28 January 2009

Second Chances Are Cake Stand Blue

I have never been so happy to see the backside of a year as I was this past January 1st. There were some good moments, no doubt, but the majority of my 2008 was smudged with the trials and tribulations associated with my sister's drug addiction.

Usually I don't talk a lot about my sister's struggles with crystal meth because I feel that is her story to tell. So I won't be telling that story here. I do, however, feel that I can talk about the 7 years or so I've stood in the middle of the intense fire that engulfed my family. Topics like this aren't really suitable dinner conversation, so I typically reserve this heavier fare for those late night philosophical discussions with my mom or very close friends.

And topics like this aren't really fun to read about on blogs.

But what does make for a good blog post are those moments when you can actually see the storm cloud behind you.

This week I've been moving all of my things from one room in my parents' house to my sister's old room. This is an effort to provide a healthy environment for my sister when she returns to this house for a holiday visit or a weekend stay.

My sister's old room was a bright purple. The color that a high school girl would pick to match her very girlie Pottery Barn bedspread. I guess most people would look at a color like that and be cheered up. For me, though, that color was terrifying and depressing. I think my mom felt the same way when she looked into my sister's old room because she was adamant about painting over it.

So I went to Lowe's and looked at rows of paint samples called "mint gelato green" and "summer sky" and "antique white" until I found a pale blue called "cake stand blue."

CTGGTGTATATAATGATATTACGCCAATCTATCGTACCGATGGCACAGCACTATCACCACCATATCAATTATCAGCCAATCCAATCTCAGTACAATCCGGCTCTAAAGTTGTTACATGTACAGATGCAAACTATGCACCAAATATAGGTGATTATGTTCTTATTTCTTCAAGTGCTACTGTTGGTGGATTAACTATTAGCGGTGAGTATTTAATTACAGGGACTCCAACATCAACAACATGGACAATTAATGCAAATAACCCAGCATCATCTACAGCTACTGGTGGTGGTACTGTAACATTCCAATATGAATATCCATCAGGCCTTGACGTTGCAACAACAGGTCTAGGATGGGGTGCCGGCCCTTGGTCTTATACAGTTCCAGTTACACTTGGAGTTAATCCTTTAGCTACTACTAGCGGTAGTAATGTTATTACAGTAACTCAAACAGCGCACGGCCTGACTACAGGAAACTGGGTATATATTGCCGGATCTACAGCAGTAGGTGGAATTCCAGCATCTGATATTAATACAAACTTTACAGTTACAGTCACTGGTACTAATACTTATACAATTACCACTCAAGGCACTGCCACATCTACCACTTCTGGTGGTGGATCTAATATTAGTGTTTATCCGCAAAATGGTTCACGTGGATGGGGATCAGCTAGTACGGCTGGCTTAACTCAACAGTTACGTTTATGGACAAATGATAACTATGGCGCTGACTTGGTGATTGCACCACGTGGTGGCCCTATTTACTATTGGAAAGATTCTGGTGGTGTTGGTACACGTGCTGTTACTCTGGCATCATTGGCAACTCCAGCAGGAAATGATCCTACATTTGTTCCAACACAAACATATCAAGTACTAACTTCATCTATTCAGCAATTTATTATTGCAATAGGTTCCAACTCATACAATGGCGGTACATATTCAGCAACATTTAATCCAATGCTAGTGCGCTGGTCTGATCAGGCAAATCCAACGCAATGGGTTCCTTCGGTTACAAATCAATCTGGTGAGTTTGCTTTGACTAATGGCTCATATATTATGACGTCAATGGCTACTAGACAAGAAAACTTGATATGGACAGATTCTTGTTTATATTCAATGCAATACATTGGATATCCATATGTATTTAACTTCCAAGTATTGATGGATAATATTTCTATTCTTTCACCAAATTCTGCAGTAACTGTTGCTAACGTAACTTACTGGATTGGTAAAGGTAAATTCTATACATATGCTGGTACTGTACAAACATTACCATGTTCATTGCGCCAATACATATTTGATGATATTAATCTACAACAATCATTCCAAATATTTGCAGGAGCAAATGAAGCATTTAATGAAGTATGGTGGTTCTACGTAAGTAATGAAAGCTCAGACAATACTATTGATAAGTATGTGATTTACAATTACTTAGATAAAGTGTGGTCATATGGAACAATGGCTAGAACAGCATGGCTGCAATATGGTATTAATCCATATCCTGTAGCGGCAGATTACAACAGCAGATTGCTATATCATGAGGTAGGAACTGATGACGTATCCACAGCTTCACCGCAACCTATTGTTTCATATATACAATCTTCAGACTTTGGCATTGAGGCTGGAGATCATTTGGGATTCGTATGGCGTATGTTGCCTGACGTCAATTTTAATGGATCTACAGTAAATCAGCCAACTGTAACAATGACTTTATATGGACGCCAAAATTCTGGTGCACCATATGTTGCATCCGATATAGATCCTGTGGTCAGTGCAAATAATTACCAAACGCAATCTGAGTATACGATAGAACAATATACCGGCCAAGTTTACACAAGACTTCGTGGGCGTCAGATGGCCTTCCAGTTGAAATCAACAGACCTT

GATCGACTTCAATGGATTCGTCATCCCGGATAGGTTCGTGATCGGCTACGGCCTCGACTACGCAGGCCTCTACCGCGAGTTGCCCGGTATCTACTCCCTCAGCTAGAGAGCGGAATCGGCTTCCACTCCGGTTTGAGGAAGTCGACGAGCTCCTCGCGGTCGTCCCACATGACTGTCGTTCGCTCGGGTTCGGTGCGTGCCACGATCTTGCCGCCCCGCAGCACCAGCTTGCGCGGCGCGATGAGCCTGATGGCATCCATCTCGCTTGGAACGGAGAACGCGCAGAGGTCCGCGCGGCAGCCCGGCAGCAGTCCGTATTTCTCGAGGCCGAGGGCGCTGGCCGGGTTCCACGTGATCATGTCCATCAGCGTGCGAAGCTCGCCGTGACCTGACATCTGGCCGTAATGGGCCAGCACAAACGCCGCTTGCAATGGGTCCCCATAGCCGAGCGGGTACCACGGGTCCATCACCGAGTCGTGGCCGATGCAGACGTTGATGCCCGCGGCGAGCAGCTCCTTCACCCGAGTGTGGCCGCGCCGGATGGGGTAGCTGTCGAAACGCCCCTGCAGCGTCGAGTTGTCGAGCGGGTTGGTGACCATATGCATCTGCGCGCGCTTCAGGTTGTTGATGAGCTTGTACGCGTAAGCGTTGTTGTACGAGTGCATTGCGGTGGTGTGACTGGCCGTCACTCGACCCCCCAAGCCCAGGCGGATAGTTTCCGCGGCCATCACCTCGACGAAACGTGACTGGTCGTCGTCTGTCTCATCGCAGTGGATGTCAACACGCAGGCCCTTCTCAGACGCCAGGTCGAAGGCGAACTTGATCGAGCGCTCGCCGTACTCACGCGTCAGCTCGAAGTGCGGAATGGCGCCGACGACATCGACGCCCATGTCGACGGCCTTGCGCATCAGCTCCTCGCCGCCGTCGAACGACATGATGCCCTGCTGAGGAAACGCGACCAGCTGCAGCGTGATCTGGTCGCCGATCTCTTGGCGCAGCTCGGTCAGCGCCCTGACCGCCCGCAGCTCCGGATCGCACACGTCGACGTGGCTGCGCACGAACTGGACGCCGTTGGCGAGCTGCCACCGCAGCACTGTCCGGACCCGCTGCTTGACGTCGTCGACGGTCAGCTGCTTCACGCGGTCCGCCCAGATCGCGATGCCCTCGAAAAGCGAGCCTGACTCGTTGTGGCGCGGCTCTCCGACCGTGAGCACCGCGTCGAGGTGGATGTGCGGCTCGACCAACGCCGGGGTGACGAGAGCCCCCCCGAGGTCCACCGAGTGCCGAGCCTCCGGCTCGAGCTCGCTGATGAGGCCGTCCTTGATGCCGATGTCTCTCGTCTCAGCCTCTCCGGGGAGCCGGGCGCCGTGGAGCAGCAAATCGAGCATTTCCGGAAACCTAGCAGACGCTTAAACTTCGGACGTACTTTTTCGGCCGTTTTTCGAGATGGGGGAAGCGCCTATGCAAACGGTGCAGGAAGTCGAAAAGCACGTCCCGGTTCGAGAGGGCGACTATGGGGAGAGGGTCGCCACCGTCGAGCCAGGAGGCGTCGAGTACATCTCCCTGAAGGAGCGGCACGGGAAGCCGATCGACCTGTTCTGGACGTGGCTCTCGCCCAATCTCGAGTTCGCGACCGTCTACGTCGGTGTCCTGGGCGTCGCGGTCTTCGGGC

As I painted over that terrible purple, I wondered if the walls would forget all that they had seen in this room - if the memory would be wiped as clean as this new color. I thought about how bright the room had become and the promise of new memories to be made in this room.

For my sister, her current state of transformation is not much different from these four walls. She is in a program, as most people politely refer to rehab, and has matured exponentially in a very short time. It's taking a lot of work, but she is slowly shedding darkness and discovering the bright promise of her future.

Ah, Cake Stand Blue. I think you're my new favorite color.

04 January 2009

Another year, another Moleskine

Ah, the first of the year. Time to put away twinkle lights, say "oh no!" to desserts, take up early morning jogging and make declarations of balancing checkbooks and writing more lists on a regular basis.

I say boo to all of these things.

Some people relish the close of the holiday season, but I do not. I adore twinkle lights and using the excuse of December as reason enough for a nice dinner out. I also don't mind partaking in dessert AND jogging.

For me, the start of a new year is celebrated by turning the pages of my new blank (and black) Moleskine diary/calendar. The promise of a blank calendar! After carefully slipping the cellophane off my new calendar, I quickly scribble in important birthdays and anniversaries. Then I flip through the months, anticipating Saturdays spent with coffee and the NY Times, trips I may take, and the adventure a new year can hold.

I also try to begin a new book at the start of the year. I'm boring, so why not? I finished off '08 with "The Picture of Dorian Gray" (many thanks to Katherine for the recommendation of that title while pouring over the classics section at Waterstones).

I'm starting off '09 with "The Reader." It's quite a somber book -- described as morally complex, haunting and philosophically elegant -- but somehow that seems appropriate.

Its subject matter, particularly the relationship between the two main characters, is dark and not for those with a weak stomach. In fact, I have a hard time thinking of people I could recommend this book to who would not find great offense in its explicitness. But I enjoy the challenge of being stretched and questioned by characters who make decisions I would not make myself.

I am promised by the back cover of "The Reader" that the book is ultimately hopeful. Sort of how I imagine my blank Moleskin to be - ultimately hopeful.